Report by Jon Huddleston
A third game against OL Champagne, a third defeat, but, contrary to how the scoreline appears, there were definite green-shoots in this battling defeat that provide a degree of hope for the games to come.
Gate had the better of the opening exchanges, with Noah Lavy at the top of the diamond linking up well with Lucca Bilyard to put the OL defence under pressure. Perhaps this confident start encouraged Gate to push things a little too far and a stray pass from the right across our D left the OL right winger with a clear shot across Sam Levene and into the corner.
It was a strike very much against the run of play but it provided encouragement to the very capable Loughts attack and they began to exert a little pressure. This told as two further goals quickly followed, both from penalty corner flicks that could not be kept out.
Three-nil down early on and Gate were up against it with only about 20 minutes played. Fortunately, this deficit finally sparked the team into action. A cracking move up the right involving Will Hargrove, Guy Garner and Bilyard produced a sharp chance that skimmed the far post of the OL goal from Alastair Whatley. With Jackson Trathen pushing on from the left and Hargrove and Lavy moving the play up the field Gate began to exert a sustained period of pressure, pulling a number of saves out of the OL keeper. Sadly the line just could not be breached and the score remained the same to half time.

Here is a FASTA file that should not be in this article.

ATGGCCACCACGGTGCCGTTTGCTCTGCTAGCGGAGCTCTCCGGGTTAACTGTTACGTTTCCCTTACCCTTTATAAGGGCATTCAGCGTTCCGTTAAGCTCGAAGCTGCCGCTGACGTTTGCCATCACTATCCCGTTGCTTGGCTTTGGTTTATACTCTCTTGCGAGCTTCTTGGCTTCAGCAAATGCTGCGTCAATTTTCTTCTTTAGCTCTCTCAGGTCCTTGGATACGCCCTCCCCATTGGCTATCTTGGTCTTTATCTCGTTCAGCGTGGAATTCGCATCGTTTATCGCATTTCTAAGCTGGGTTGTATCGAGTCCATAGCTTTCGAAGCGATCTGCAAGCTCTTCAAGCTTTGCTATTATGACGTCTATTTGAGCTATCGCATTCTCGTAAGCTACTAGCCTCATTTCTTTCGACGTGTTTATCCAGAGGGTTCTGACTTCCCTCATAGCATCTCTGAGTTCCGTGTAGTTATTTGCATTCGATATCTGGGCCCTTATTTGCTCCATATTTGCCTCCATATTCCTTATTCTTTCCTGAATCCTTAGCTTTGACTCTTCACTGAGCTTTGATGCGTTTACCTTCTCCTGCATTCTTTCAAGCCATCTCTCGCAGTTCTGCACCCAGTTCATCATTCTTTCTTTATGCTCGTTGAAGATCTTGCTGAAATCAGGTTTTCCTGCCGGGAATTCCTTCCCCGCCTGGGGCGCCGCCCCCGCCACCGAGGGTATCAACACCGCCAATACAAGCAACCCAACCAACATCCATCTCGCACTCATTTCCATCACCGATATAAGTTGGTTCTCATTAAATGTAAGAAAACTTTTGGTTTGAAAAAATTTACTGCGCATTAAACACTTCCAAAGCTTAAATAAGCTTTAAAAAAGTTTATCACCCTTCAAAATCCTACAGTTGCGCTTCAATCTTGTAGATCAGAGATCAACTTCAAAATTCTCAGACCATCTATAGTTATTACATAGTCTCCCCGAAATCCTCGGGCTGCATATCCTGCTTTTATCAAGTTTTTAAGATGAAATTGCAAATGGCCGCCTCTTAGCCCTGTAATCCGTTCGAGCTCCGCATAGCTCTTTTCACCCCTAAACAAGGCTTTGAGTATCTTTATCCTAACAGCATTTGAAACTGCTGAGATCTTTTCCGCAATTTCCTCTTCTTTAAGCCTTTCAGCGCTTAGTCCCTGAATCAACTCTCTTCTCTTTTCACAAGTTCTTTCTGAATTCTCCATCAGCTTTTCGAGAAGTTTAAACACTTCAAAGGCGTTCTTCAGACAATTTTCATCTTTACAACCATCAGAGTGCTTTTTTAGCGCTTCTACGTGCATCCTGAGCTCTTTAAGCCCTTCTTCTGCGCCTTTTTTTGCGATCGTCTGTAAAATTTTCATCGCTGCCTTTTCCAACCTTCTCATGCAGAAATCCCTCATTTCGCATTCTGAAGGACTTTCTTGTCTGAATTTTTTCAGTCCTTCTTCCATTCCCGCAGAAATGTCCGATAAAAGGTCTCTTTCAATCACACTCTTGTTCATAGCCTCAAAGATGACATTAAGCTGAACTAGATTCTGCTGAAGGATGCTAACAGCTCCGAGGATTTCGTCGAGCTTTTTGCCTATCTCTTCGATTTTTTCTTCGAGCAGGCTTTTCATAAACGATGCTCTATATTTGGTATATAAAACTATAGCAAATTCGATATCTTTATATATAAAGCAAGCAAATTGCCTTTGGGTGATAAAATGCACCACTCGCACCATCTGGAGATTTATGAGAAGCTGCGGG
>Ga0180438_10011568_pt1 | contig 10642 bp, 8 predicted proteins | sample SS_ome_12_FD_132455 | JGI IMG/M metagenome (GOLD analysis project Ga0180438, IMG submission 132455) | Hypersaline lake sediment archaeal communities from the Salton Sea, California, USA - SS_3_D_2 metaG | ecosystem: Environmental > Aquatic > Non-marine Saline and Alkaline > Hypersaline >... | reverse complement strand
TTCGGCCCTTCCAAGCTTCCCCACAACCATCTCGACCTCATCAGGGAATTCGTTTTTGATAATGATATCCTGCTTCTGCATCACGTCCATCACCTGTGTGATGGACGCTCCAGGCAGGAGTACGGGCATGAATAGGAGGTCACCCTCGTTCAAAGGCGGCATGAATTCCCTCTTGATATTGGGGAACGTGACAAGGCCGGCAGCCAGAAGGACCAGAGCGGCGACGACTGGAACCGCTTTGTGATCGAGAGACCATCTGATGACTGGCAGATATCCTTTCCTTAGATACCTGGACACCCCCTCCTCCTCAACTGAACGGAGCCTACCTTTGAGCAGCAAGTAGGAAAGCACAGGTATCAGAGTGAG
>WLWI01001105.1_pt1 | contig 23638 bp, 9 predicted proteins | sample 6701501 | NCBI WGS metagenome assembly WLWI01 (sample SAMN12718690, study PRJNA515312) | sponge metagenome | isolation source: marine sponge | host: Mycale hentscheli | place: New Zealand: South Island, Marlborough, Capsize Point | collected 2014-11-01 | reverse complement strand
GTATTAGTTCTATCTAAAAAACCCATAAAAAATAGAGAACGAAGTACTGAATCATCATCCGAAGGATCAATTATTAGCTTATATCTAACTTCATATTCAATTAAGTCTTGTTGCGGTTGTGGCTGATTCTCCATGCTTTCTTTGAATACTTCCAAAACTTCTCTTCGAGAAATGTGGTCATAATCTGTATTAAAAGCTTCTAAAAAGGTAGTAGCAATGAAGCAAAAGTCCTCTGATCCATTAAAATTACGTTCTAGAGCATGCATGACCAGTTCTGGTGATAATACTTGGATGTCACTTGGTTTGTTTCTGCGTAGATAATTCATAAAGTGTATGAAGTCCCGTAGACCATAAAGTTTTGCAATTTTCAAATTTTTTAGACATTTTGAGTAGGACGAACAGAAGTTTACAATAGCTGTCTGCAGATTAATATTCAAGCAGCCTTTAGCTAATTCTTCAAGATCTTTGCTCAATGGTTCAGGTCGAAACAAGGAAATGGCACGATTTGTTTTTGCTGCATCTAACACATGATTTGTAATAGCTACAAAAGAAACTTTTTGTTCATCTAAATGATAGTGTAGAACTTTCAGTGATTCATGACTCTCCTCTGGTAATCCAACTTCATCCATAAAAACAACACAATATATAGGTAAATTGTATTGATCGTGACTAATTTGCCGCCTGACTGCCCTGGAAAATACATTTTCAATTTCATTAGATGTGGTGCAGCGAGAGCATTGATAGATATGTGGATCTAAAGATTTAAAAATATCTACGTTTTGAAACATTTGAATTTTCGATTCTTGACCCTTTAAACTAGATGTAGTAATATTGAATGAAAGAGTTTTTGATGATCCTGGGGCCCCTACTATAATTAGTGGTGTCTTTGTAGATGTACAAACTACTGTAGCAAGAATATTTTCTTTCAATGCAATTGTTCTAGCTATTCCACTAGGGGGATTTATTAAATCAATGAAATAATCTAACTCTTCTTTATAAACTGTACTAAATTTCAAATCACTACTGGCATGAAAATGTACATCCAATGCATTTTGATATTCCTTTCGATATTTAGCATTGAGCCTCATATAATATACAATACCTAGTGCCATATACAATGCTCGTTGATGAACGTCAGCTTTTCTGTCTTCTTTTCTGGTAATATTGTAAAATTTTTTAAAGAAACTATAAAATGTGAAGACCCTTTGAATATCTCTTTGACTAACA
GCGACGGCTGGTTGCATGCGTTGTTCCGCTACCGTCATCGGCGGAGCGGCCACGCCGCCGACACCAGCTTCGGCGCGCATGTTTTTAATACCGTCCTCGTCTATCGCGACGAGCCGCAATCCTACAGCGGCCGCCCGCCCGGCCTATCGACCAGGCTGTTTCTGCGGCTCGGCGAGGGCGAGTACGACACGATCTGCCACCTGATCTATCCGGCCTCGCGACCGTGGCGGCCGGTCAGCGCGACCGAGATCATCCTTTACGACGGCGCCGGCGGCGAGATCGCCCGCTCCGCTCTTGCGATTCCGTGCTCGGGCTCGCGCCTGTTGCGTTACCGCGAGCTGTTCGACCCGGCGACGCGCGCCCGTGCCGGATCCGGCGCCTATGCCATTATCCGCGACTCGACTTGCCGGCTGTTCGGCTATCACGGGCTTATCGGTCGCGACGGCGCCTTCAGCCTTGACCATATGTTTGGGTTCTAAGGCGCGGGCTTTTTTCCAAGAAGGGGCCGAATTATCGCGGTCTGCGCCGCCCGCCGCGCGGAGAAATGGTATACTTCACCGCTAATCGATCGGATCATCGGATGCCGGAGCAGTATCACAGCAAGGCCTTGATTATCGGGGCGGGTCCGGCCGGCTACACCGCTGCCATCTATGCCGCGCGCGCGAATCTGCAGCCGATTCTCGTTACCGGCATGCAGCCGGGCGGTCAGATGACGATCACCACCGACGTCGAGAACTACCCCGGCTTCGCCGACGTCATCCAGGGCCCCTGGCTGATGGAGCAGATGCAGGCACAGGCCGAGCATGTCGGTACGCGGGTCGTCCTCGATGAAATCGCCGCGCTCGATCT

Three-nil at half time did not feel a fair representation of the balance of play. Os Bate and Jon Huddleston had provided a solid and slick defence to control the skilful Loughts attack, and Kiran Ghosh and Scott Ramsay on the sides both were having superb games controlling their wingers and contributing to the attack. In fact OL only had two more PCs in the entire game, and both were charged down and dispatched by Huddleston and Whatley.
This continued into the second half, and intelligent pressing by Billyard, Whatley and fellow striker Jack Levene made it increasingly difficult for OL to exit and move the ball high quickly, which had been the key to their success in previous matches. The Gate midfield held the ascendancy and when the ball did get high the Gate defence shut it down and maintained the pressure.
In spite of this, the goal still would not come. Shot after shot rained in on the OL goal, Garner, Trathen and Lavy all made forays into the D, but the keeper was just on top form. As the game broke up towards the end the OL number 2 provided the sucker punch with a beautiful tomahawk on the edge of the D and left Sam with no chance.
And so it ended. 4-0 at the end of a game that felt like it should have been 2-1. A frustrating scoreline but after two chastening defeats, finally a feeling of hope for better things to come. The defence had its strongest game so far with tight marking, ably supported by a hardworking midfield and intelligent press. When passing and moving the ball quickly, the attack found real purchase, and good use of the right flank provided a constant threat.
As we move forward, we need to keep ball pace high, avoid overdribbling and make better use of the left hand side, where there is a lot of space to be capitalised upon.
Once more unto the breach, that positive result is coming…